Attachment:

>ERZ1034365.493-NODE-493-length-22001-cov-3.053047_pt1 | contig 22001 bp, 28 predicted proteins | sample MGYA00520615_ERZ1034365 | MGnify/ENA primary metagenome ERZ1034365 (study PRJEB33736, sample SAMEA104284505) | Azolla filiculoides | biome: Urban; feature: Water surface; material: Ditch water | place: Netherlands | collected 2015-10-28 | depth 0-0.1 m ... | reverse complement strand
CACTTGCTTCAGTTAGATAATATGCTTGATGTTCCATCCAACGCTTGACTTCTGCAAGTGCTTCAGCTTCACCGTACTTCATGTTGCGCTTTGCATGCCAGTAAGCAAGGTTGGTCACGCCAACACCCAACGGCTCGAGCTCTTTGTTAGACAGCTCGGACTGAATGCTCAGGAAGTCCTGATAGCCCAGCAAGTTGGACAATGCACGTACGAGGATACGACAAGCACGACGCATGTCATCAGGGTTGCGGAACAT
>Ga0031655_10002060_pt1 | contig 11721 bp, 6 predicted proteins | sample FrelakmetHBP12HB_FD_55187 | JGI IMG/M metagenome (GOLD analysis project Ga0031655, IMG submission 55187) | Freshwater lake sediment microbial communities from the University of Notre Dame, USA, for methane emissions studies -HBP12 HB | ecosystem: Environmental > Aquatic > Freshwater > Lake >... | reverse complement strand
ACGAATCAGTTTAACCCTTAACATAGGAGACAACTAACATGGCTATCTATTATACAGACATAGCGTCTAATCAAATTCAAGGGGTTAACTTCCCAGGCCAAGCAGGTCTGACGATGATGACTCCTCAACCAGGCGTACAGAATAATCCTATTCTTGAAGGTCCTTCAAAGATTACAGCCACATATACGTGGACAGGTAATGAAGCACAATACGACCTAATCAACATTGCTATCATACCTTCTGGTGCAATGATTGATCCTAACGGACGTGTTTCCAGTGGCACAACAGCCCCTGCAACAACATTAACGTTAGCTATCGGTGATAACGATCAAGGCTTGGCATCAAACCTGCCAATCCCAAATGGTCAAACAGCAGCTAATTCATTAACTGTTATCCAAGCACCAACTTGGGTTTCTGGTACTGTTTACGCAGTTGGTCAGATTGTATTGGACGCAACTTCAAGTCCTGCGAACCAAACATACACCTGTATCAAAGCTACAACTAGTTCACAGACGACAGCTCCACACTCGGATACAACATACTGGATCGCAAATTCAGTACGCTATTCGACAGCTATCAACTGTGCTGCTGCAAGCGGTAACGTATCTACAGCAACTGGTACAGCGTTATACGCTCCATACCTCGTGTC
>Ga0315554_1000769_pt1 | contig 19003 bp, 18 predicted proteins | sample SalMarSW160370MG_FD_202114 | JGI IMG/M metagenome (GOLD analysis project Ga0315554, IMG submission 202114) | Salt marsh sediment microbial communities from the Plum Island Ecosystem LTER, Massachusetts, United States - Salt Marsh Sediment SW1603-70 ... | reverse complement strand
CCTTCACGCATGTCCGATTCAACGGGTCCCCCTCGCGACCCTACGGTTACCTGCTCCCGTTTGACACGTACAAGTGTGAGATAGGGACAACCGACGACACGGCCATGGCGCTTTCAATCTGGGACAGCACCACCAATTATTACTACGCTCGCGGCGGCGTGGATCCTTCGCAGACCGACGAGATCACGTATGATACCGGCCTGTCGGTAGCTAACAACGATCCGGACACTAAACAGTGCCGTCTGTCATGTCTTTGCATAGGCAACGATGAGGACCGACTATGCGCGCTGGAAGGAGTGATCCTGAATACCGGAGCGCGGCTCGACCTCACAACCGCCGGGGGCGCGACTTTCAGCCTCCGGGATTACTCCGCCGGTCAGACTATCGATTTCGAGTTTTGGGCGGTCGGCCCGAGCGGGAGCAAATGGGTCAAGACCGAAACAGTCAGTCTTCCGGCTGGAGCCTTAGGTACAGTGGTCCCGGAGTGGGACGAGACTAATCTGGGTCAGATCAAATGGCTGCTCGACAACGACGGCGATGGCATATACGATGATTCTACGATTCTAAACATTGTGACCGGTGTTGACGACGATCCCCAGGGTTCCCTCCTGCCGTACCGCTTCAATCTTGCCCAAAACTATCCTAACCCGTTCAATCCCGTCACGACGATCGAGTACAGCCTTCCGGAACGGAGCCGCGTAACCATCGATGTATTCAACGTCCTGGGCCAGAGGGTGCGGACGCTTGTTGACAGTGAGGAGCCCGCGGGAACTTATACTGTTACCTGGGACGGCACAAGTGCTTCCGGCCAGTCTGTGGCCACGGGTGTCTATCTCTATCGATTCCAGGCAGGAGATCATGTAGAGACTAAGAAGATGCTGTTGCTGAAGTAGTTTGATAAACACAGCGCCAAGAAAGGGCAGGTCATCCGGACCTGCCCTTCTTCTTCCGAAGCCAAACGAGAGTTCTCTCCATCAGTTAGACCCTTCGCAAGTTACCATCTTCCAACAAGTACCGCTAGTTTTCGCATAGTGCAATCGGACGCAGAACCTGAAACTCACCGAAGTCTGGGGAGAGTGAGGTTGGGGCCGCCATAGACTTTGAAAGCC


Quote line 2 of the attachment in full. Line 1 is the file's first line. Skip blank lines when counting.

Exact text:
CACTTGCTTCAGTTAGATAATATGCTTGATGTTCCATCCAACGCTTGACTTCTGCAAGTGCTTCAGCTTCACCGTACTTCATGTTGCGCTTTGCATGCCAGTAAGCAAGGTTGGTCACGCCAACACCCAACGGCTCGAGCTCTTTGTTAGACAGCTCGGACTGAATGCTCAGGAAGTCCTGATAGCCCAGCAAGTTGGACAATGCACGTACGAGGATACGACAAGCACGACGCATGTCATCAGGGTTGCGGAACAT